The Christian case for fidelity and chastity will inevitably seem partial and hypocritical if it trains most of its attention on the minority of cases—on homosexual wedlock and the slippery slope to polygamy beyond. It is the heterosexual divorce rate, the heterosexual retreat from marriage, and the heterosexual out-of-wedlock birthrate that should command the most attention from Christian moralists. The Christian perspective on gay sex only makes sense in light of the Christian perspective on straight sex, and in a culture that has made heterosexual desire the measure of all things, asking gays alone to conform their lives to a hard teaching will inevitably seem like a form of bigotry . . . . I have no easy answers to the question of how churches should minister to gays and lesbians in a post-closet age, and great sympathy for same-sex-attracted Christians who regard the traditional teaching as impossible. But it’s worth emphasizing that one reason the Christian insistence on chastity for homosexuals seems particularly cruel and unreasonable is that the Christian churches no longer successfully hold up heterosexual chastity as a clearly defined, successfully lived-out ideal.

Douthat’s thoughts here are a kind of dual prompting: a Christianity struggling to reconcile belief with inclusion will have to “get rid of the beam” in its own eye before it will clearly see how to deal with the splinters of human people seeking Christ. And to do that, the church will have to go back to the basics, re-learn them and then re-teach them, but this time not as narrow, fundamentalist do’s and dont’s that excuse us from thinking, but as the fundamentally sophisticated and paradoxical means toward true freedom that they really are.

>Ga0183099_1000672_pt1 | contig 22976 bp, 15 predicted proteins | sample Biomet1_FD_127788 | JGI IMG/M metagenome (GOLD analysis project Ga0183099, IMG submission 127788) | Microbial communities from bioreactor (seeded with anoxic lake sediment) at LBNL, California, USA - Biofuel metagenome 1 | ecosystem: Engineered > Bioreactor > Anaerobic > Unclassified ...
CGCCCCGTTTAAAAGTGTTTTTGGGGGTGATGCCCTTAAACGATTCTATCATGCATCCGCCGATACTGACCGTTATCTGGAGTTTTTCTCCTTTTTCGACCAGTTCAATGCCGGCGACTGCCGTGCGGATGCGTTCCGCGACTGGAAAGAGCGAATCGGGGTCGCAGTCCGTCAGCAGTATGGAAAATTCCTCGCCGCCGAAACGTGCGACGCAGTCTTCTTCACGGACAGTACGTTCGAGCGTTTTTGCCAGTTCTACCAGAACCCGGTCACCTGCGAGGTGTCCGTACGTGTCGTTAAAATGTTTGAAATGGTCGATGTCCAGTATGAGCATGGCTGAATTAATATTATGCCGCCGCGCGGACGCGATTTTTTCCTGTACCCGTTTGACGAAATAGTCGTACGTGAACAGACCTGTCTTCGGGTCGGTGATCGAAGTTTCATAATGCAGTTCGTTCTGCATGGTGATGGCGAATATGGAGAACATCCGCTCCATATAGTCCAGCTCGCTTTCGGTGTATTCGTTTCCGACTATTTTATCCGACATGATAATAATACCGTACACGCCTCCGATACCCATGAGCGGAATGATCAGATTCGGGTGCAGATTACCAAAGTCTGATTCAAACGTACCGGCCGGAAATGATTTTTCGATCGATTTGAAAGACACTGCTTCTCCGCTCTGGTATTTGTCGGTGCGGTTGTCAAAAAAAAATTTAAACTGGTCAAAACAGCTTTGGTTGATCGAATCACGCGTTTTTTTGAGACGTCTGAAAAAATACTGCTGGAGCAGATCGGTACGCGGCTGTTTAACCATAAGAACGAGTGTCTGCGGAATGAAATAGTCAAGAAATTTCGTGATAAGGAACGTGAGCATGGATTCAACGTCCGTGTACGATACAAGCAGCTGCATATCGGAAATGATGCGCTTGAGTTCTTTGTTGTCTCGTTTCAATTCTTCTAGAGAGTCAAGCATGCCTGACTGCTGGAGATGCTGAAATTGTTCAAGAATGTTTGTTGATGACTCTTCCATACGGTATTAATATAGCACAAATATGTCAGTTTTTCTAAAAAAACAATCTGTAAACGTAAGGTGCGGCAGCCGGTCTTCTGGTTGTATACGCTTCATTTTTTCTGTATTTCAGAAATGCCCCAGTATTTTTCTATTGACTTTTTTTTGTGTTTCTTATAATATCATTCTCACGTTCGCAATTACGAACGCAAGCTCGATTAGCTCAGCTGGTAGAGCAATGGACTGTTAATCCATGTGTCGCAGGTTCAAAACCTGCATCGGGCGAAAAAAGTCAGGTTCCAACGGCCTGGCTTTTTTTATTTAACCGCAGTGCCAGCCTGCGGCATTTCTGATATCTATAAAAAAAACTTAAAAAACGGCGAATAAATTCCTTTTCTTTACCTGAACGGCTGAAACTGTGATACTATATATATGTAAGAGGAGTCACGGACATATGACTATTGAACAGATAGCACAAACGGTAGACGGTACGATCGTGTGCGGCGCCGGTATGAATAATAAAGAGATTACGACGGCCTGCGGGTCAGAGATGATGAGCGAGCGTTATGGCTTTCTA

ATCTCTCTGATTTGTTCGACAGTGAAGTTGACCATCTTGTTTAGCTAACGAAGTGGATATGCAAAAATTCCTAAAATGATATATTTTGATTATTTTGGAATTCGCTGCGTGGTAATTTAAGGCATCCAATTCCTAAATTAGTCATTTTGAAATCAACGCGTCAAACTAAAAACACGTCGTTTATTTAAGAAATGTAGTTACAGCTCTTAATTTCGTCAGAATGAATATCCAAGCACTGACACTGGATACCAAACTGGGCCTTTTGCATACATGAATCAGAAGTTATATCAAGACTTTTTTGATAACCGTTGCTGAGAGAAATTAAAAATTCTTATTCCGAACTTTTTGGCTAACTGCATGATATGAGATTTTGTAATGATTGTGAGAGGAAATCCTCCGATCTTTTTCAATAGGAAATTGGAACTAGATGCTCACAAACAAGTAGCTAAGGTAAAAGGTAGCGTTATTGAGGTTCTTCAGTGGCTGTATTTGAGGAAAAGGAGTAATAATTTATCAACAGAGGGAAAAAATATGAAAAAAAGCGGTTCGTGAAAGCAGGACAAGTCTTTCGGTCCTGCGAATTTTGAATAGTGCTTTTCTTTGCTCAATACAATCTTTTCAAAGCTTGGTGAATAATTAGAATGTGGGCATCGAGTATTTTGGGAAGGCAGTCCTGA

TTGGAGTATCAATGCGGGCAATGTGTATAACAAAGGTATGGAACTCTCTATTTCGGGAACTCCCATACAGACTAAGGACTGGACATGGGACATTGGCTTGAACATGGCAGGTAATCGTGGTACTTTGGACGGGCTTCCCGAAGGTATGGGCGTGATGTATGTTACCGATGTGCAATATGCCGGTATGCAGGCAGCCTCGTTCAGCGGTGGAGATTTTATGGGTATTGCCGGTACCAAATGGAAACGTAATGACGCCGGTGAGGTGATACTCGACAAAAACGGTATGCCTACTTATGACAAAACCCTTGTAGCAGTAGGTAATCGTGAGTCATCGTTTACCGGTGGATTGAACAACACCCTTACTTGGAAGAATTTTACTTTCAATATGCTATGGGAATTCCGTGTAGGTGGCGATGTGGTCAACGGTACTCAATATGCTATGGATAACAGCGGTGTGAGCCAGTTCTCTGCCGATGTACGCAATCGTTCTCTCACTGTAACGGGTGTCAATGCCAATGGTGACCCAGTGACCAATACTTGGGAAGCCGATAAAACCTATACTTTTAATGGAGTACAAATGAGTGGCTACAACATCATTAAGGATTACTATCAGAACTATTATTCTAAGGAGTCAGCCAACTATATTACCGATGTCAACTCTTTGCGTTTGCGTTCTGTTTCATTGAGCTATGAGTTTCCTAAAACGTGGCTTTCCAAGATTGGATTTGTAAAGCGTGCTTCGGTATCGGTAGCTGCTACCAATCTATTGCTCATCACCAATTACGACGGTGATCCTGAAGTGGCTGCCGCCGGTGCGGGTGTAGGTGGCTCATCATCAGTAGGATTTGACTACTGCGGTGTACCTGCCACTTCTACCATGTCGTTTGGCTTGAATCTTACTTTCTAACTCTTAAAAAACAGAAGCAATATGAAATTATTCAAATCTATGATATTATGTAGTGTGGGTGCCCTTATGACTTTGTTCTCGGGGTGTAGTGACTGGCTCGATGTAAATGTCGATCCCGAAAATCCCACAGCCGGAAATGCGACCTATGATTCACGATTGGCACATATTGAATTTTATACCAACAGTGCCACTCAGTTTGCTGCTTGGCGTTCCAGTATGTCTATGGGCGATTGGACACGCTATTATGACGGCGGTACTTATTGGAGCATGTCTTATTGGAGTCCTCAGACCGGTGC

We are heading into what Pope Benedict has declared will be a dedicated “Year of Faith,” a year meant to deepen our understanding of what the life of faith entails through a rediscovery of our earliest resources. Reorienting ourselves to these first-principles, we will be forced to prayerfully re-think how we may impart eternal, and often difficult-to-embrace truths about life, sex and love to an age whose instincts are inclined toward disposability, instant gratification and me-ism.

It is going to require our best efforts at contemplative awareness, prayer, and reason. And if you find that an unsettling thought for Holy Week, then contemplate this: all things are difficult, before they are easy, and there ain’t no resurrection at all, without the crucifixion, first.

Elizabeth Scalia is the Managing Editor of the Catholic Portal at Patheos and blogs as The Anchoress. Her previous articles for “On the Square” can be found here.


Icon of Extreme Humility

Cardinal Schön­born in Vienna

A Canon Lawyer’s Take

Jesus on Marriage and Divorce

Matthew 19:11-12

Matthew 7:5